Witches of the fair land of Canada rejoice! Last week, the Canadian government decided to update its Criminal Code: The pending changes repeal outdated laws that criminalize witchcraft and dueling. The new Criminal Code will also provide more protections for sexual assault victims in court.
Currently, Section 365 of the Code states that it is illegal to "pretend to exercise or to use any kind of witchcraft, sorcery, enchantment or conjuration," "tell fortunes," or pretend to know "from his skill" where or how something lost or stolen can be found. According to the National Post, the law is a "distant descendant of Medieval English laws that sentenced accused witches to burn at the stake."
Several people in Canada have actually been charged under Section 365. However, the cases have all been for alleged instances of major fraud. In 2009, Vishwantee Persaud was charged with "pretending" to practice witchcraft when she was accused of defrauding a lawyer out of $27,000 by posing as the spirit of his dead sister. And in 2012, a man named Gustavo Valencia Gomez was arrested and charged for convincing a woman that she was cursed and charging her $14,000 to remove the curse. The witchcraft charges were dropped after Gomez agreed to pay restitution to the victim.
Fraud is, clearly, a bad thing. But legal scholars have pointed out that the law unfairly singles out one religion and cultural practice. "Few commentators would argue the law should not protect people from frauds perpetrated under threat of misfortune or promise of unattainable goals by a charlatan. However, the provision that differentiates this type of fraud from others is mired in historic oppression of women and religious minorities, and is not necessary to prosecute fraud," Natasha Bakht and Jordan Palmer write in the journal Windsor Review of Legal and Social Issues.
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"The witchcraft provisions in the Criminal Code reflect a culture, perspective, and legal system of an entirely different era. They are reminiscent of a time when women who did not conform to societal norms were not only shunned, but penalized," Omar Ha-Redeye, a lawyer at Fleet Street law in Toronto, told Broadly. "These provisions also reflect a primarily Christian mindset, where non-Christian traditions, including what we now may refer to as Wicca, totemism, or animism, or other traditions, were demonized as being evil. It's perhaps no surprise then that even today these provisions are used primarily against women or against people who follow non-mainstream religious traditions."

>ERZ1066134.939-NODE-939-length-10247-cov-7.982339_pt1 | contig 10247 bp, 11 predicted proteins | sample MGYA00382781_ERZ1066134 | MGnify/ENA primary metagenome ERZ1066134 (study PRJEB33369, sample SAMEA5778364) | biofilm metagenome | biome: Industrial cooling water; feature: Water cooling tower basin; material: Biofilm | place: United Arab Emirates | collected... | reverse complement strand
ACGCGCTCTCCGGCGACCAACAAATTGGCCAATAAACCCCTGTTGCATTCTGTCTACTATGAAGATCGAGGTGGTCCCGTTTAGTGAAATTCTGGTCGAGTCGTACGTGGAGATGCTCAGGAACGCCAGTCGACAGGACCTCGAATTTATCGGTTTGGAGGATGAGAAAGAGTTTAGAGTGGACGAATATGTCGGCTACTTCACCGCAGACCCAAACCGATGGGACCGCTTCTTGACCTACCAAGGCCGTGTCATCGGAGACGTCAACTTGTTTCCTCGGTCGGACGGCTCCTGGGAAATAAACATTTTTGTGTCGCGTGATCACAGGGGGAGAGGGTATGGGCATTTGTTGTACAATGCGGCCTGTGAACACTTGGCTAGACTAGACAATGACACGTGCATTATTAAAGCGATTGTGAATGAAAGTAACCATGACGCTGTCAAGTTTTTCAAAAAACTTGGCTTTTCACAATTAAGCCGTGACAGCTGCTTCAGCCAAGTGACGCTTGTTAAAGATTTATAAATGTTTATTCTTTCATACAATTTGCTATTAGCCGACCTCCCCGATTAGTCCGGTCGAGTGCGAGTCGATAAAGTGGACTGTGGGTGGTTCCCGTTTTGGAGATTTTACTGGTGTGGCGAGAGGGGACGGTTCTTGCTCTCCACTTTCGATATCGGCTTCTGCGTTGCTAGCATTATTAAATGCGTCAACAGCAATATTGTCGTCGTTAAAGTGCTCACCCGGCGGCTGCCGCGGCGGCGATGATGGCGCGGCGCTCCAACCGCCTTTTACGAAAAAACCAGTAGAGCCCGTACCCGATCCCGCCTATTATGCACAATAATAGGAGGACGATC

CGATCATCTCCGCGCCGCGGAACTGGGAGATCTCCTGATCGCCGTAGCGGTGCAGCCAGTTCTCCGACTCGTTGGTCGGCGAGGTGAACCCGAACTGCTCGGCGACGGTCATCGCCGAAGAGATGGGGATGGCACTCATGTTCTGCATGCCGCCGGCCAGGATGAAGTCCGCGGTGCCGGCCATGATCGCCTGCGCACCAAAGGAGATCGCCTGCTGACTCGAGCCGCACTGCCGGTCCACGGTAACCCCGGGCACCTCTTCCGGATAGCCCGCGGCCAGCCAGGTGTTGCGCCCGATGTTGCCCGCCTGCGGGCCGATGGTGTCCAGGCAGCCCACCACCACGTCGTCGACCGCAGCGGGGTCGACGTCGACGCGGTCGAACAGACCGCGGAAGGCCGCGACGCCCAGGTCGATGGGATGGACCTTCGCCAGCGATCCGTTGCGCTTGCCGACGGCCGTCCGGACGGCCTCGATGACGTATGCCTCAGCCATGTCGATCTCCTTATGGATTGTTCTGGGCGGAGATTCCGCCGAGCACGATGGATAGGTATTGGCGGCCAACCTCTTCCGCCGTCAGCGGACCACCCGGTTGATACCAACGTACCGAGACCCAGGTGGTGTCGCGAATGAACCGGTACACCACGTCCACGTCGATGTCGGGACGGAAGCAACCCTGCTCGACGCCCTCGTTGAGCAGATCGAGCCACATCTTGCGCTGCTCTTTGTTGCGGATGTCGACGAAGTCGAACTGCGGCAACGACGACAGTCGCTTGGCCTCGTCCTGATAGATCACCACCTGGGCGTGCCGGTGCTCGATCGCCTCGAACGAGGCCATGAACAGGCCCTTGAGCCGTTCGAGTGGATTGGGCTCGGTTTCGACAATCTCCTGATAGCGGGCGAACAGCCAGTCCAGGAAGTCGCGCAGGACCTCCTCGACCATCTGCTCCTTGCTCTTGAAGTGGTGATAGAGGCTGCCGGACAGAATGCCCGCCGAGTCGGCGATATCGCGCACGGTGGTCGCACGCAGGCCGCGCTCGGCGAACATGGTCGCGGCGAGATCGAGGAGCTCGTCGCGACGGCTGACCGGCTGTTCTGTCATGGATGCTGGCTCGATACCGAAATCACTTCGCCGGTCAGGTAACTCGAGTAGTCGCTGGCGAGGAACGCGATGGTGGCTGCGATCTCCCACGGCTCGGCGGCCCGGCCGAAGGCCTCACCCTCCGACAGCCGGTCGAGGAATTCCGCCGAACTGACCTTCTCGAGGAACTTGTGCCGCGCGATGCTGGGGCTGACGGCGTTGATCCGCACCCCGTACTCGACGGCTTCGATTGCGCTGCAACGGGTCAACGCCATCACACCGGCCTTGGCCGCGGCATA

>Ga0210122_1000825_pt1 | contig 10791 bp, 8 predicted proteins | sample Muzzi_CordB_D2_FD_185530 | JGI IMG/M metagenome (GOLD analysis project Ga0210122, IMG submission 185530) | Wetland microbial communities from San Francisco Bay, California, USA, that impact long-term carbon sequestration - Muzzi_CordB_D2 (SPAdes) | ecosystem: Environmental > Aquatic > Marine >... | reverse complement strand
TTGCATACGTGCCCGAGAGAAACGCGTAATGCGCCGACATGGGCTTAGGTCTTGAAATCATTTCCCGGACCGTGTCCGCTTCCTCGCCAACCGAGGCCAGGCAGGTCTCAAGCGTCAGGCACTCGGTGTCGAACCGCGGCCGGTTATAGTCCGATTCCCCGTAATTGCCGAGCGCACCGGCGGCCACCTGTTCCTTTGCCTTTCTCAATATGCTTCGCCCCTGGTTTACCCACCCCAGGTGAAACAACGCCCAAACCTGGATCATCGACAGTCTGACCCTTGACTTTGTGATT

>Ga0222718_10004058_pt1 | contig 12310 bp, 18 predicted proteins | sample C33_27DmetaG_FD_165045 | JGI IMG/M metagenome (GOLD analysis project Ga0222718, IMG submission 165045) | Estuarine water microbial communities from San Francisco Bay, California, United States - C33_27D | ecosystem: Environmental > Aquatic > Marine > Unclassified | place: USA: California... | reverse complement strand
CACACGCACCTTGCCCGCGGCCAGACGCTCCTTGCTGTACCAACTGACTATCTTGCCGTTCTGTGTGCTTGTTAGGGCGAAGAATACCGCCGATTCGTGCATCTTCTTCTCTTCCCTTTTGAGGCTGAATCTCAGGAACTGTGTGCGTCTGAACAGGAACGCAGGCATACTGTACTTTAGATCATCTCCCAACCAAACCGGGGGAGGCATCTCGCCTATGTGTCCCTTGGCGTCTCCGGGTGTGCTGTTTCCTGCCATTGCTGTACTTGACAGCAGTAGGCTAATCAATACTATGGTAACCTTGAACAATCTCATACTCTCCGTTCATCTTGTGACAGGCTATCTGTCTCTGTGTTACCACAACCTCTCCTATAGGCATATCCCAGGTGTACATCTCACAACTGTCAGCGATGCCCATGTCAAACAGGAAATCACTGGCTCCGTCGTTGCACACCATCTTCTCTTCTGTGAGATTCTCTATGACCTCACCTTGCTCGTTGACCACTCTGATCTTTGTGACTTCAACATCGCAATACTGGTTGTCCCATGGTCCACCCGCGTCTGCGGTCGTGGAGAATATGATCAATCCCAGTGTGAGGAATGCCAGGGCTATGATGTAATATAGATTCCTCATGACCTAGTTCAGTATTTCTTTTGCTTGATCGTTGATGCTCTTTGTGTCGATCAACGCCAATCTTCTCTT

Bakht and Palmer add that the law is superfluous to overarching fraud laws: "While there is a social good inherent in preventing fraud, the line between legitimate practices, such as religious prophecy or spiritualism, and illegitimate or criminal pretending seems arbitrarily drawn."
The Canadian pagan community has spent time trying to get the law repealed. According to some blogs, people have feared that any valid practitioner could be risking arrest for simply doing tarot readings as long as the law is on the books. Now that the law is set to be repealed, witches can rest (on a bed of crystals) a little easier.